Does dairy cause headaches? The scientific literature has clearly deduced that many dairy products can cause migraines or headaches. Many of these studies concluded that those who seem to have the most headaches post-consuming milk or dairy products have tyramine and histamine sensitivity. These two components of food are naturally found in large amounts in many milk products. The exact mechanism by which they trigger these headaches is uncertain, but seems to be related to the blood vessels in the brain.
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Does dairy cause headaches?
Much of the literature that links dairy product and migraines is substantiated by self-reporting rather than an actual conducted study. It seems that about 30% of people with migraines report a food-based cause. Dairy products are one of the most reported items. Going further than that it seems that the more processed the dairy, the more it is reported to cause issues. A study of 25,000 people demonstrated that they were more prone to not eat milk-based products than those who were asymptomatic. For some people it seems to be a very specific milk product. Identifying exactly which product that was reduce the amount of headaches that people had.
Tyamine as a cause
Tyramine is categorized as a biogenic amine and is a by product of the common amino acid tyrosine. Protein is comprised of amino acids assembled into a form. Milk products like cheese tend to contain large amounts of tyramine. It is believed that this particular amino acid can communicate with your brain and cause it to constrict blood vessels. This can cause headaches. Some individuals lack enzymes to efficiently process tyramine, resulting in more floating through their veins after consuming dairy products. More tyramine in the blood at any given time could heighten the aforementioned effects.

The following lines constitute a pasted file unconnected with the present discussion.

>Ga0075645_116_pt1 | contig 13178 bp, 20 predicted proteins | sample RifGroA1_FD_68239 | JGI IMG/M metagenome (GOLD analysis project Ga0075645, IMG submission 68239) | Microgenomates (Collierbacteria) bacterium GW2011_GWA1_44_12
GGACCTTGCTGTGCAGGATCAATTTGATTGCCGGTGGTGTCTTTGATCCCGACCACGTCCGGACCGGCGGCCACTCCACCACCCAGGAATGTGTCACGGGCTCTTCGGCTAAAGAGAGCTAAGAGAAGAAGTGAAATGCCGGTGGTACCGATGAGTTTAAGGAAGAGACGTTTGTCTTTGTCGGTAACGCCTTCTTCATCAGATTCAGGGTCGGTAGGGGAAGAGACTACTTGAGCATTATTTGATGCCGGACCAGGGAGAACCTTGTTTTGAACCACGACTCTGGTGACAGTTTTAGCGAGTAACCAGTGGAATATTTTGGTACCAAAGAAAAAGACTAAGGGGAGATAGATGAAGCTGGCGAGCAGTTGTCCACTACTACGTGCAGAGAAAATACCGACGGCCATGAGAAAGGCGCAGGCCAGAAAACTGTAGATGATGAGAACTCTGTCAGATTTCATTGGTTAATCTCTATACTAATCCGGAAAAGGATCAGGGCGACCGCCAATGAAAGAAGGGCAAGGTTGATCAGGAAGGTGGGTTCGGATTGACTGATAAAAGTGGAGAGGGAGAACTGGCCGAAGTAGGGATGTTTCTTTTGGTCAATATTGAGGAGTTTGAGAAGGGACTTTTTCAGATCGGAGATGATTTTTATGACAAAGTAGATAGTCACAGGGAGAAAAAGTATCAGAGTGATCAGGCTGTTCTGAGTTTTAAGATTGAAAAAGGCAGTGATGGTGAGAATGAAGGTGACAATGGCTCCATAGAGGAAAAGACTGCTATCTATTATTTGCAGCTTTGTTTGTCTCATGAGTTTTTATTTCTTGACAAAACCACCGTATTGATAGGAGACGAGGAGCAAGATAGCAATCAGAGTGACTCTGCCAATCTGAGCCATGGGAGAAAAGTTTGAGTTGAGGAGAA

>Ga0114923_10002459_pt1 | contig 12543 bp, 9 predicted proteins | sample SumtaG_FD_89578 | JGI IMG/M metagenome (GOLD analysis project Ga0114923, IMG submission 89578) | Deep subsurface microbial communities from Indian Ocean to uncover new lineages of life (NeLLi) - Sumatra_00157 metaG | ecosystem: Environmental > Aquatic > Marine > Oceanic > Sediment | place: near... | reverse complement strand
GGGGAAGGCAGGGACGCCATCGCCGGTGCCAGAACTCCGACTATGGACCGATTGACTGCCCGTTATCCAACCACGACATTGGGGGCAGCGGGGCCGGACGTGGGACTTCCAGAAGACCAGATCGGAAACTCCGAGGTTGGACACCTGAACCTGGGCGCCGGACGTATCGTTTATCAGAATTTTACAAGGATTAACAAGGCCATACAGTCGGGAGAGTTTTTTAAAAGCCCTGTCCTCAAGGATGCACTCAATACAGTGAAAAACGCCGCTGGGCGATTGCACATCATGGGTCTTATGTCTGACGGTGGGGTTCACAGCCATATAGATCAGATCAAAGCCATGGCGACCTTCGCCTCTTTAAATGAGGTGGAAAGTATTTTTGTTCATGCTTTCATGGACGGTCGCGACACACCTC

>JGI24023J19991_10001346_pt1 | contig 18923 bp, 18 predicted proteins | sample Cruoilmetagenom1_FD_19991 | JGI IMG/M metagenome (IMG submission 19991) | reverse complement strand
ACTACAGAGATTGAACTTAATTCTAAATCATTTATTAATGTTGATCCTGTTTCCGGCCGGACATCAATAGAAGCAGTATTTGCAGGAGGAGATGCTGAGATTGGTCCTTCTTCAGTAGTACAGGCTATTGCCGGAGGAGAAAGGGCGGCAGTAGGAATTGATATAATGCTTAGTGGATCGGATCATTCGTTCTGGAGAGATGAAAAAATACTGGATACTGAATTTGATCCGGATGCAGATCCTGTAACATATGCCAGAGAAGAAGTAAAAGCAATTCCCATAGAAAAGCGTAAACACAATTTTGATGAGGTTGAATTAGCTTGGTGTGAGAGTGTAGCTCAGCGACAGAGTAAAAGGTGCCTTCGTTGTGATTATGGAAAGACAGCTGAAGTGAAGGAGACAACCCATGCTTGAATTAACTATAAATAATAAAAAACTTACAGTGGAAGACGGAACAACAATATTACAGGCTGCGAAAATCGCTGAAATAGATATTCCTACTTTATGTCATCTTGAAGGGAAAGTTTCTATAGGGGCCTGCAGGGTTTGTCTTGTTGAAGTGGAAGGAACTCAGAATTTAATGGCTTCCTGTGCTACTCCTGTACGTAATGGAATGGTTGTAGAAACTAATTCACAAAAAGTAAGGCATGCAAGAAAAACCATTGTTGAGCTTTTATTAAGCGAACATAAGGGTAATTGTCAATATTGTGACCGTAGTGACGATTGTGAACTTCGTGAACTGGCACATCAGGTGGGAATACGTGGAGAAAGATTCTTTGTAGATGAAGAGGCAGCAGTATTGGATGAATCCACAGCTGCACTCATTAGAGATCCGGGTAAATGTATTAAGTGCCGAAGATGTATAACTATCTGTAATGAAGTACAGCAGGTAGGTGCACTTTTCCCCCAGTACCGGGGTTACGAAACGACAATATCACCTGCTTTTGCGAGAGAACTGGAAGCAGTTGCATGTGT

Histamine as a cause
Histamine is amino acids similar to tyramine, but it’s derived from histidine rather than tyrosine. Just like tyramine it’s found in high concentrations in milk products. Studies have shown some individuals have higher circulating levels of histamine due to an inherited genetic trait. Is people may also have a stomach issue or are consuming medicinal products that prevent the breakdown of histamine. Other symptoms of those who cannot tolerate histamine are asthma, low blood pressure, itching, and flushing. This amino acid has the opposite effect of tyramine and causes the blood vessels to expand wider rather than narrower. Scientists are unsure if this is the cause of migraine. But if you are symptomatic for histamine intolerance you should probably avoid foods that contain many histamines.
Individuals with a history of stomach issues like irritable bowel syndrome do not seem to have heightened chance of having food intolerance. Foods that are high in the aforementioned amino acids did seem to aggravate IBS, but the symptoms did not include migraine or headache.
Allergy or intolerance
You must understand the difference between food intolerance and allergy for a correct diagnosis. The basic difference is that a food allergy as an immune response component. An intolerance does not. Food allergy is much more serious and can potentially be life-threatening.